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Mark my words :: Demystifying antiquated words on historic records

Ever uncovered a fantastic record of your ancestor overseas — only to be baffled by the unfamiliar words of a bygone era? Genealogist Kirsty Gray demystifies antiquated terms.

Image Courtesy State Library of Victoria ID H2008.2/126
Image Courtesy State Library of Victoria ID H2008.2/126

When you decided to start climbing your ancestral tree, it is unlikely that you considered the importance of obtaining a degree in the terminology and handwriting of ‘yester-century’. Your quest to find out more than just the names of your forebears may well be blighted with illegible script and a lack of records (or lack of access to them) — but what do you do when you can read the words and yet you have no idea what they mean?

An obvious starting point is the enormous and comprehensive Oxford English Dictionary, available in print, on CD-ROM and online, or the Australian equivalent, the Macquarie Dictionary. Other dictionaries and various local and family history companions also exist to help the modern day genealogist to comprehend the now-redundant vocabulary used in previous centuries. There are a few terms that are slightly more commonplace in historical records, an understanding of which would significantly assist researchers when accessing records, particularly in the 19th century and earlier.

This round-up of top 10 terms serves as a starting point for demystifying some old terminology you may come across in your research.

1. Hundred

The regular use of the word is obviously numerical, but historically speaking the term ‘hundred’ was also used to describe a subdivision of a county or shire which had its own court. In the late Anglo- Saxon period, hundreds probably consisted of 100 hides, which was a unit of taxation. The names of the hundreds were taken from their original meeting places, usually at remote locations, often at a river crossing or major highway. Some hundreds had over a dozen parishes whereas others included just a handful.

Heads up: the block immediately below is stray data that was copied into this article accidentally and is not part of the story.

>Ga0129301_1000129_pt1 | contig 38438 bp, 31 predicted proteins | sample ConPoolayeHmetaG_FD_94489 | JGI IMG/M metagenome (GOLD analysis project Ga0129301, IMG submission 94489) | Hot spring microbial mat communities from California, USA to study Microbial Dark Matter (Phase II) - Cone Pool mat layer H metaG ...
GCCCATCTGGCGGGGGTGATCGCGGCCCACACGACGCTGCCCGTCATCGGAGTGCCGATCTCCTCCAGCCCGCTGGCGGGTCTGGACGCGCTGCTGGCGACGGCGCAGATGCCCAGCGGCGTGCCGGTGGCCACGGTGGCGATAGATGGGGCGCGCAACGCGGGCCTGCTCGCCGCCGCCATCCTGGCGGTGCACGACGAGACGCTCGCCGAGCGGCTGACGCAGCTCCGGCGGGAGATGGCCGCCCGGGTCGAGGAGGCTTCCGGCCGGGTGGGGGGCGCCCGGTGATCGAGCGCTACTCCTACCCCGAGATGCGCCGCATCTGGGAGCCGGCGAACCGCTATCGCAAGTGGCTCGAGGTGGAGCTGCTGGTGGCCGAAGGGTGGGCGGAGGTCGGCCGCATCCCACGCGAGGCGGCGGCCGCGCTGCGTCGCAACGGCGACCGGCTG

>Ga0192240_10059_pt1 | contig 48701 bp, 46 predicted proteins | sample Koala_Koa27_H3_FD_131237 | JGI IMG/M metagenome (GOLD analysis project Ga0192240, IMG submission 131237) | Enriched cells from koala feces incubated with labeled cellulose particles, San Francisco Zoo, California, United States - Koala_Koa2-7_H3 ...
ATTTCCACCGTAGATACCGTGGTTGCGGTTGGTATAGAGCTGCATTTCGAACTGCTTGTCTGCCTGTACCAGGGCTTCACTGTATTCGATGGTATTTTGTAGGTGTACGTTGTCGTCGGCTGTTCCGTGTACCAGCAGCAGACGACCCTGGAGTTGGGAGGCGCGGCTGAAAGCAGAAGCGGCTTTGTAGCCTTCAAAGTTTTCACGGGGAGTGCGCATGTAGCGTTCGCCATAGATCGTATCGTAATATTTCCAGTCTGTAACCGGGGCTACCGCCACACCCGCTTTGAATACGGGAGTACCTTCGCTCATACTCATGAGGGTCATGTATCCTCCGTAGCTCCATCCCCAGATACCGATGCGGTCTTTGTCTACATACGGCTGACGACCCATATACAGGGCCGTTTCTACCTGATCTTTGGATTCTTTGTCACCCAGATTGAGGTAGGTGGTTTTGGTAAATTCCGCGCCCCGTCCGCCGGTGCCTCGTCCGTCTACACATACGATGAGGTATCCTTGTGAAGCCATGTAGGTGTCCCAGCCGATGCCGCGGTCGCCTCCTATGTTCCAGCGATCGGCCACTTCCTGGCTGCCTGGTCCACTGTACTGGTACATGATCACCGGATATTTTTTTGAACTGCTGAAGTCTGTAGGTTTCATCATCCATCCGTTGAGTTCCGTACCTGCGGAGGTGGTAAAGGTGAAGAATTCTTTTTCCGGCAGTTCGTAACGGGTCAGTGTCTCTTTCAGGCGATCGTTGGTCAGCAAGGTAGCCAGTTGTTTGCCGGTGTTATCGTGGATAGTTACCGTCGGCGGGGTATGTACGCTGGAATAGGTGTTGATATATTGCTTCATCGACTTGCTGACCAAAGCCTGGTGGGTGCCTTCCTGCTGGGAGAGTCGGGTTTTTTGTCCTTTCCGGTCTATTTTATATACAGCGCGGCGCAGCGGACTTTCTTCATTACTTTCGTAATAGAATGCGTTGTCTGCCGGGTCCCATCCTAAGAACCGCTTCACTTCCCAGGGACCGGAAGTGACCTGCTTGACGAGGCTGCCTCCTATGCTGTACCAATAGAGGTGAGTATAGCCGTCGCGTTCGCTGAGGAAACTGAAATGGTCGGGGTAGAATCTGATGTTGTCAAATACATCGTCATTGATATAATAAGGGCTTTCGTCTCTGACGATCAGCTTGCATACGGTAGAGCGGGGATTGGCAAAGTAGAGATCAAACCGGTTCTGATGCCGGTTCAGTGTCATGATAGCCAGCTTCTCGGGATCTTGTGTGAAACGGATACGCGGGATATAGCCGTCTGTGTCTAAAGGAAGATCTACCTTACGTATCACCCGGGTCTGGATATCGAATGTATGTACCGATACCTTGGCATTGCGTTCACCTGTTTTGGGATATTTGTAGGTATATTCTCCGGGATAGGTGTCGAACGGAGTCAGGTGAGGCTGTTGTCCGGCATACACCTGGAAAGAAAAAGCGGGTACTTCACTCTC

2. Acres, roods and perches

The ‘quantities of statute measure’ in the tithe schedule (or apportionment) and later, the valuation lists, were listed in acres [A], roods or rods [R] and P [perches]. One acre was equal to four roods and one rood was equivalent to 40 perches. The rent charge payable to the parish was calculated based on these measures. There are several online converters that can be used to work out the area of land using the acres, roods and perches system, including Converterin.

Nottinghamshire Guardian 25 Feb 1858
Nottinghamshire Guardian 25 Feb 1858

3. Relict ‘Relict’ (or relictus) is a Latin term meaning having inherited or been bequeathed. The relict is the survivor (usually a widow) of a marriage, who has not married again. Nottinghamshire Guardian (pictured above) records two widows as such in the Births, Marriages and Deaths column on 25 May 1858.

Learn seven more antiquated words and phrases in the March-April issue of Inside History magazine, available to purchase on our online store now!

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